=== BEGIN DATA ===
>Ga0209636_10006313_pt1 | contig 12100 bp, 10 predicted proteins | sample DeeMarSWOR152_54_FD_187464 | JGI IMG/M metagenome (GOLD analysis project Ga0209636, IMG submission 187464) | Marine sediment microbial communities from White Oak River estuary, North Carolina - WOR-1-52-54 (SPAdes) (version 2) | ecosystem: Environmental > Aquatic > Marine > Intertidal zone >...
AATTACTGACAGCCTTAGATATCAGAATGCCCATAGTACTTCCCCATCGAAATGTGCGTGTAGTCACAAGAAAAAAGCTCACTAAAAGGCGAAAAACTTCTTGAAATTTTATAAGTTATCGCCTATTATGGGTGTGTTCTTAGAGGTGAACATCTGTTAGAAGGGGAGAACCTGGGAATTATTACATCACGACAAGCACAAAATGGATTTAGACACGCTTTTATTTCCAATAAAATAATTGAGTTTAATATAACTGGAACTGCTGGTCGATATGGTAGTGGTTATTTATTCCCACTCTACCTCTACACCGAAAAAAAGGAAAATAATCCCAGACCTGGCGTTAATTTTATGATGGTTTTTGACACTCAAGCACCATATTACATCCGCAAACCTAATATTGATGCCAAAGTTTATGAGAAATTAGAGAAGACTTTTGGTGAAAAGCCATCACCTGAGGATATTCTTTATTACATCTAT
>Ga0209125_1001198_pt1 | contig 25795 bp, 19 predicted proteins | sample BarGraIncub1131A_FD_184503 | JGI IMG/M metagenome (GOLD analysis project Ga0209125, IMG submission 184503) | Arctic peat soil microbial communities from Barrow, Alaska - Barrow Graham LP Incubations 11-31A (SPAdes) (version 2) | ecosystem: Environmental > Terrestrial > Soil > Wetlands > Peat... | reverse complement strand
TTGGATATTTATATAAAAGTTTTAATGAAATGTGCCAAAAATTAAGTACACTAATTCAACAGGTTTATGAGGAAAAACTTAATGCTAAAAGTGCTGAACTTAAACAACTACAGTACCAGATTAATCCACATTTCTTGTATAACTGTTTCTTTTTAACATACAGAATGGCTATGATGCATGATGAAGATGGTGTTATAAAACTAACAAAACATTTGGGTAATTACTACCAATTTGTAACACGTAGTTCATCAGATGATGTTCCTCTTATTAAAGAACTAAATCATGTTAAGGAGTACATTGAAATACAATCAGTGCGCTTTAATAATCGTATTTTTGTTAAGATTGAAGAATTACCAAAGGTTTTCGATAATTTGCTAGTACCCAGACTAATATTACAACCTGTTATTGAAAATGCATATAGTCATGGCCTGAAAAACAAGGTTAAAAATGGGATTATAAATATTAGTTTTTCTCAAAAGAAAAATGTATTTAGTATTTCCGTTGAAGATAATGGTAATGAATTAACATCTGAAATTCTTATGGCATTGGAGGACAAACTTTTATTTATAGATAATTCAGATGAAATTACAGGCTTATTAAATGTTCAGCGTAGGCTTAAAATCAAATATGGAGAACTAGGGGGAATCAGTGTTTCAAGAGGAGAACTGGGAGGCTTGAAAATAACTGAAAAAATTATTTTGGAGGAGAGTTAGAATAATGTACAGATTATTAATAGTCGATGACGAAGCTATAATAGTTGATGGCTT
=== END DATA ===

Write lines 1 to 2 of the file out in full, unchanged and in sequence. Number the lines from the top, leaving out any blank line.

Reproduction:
>Ga0209636_10006313_pt1 | contig 12100 bp, 10 predicted proteins | sample DeeMarSWOR152_54_FD_187464 | JGI IMG/M metagenome (GOLD analysis project Ga0209636, IMG submission 187464) | Marine sediment microbial communities from White Oak River estuary, North Carolina - WOR-1-52-54 (SPAdes) (version 2) | ecosystem: Environmental > Aquatic > Marine > Intertidal zone >...
AATTACTGACAGCCTTAGATATCAGAATGCCCATAGTACTTCCCCATCGAAATGTGCGTGTAGTCACAAGAAAAAAGCTCACTAAAAGGCGAAAAACTTCTTGAAATTTTATAAGTTATCGCCTATTATGGGTGTGTTCTTAGAGGTGAACATCTGTTAGAAGGGGAGAACCTGGGAATTATTACATCACGACAAGCACAAAATGGATTTAGACACGCTTTTATTTCCAATAAAATAATTGAGTTTAATATAACTGGAACTGCTGGTCGATATGGTAGTGGTTATTTATTCCCACTCTACCTCTACACCGAAAAAAAGGAAAATAATCCCAGACCTGGCGTTAATTTTATGATGGTTTTTGACACTCAAGCACCATATTACATCCGCAAACCTAATATTGATGCCAAAGTTTATGAGAAATTAGAGAAGACTTTTGGTGAAAAGCCATCACCTGAGGATATTCTTTATTACATCTAT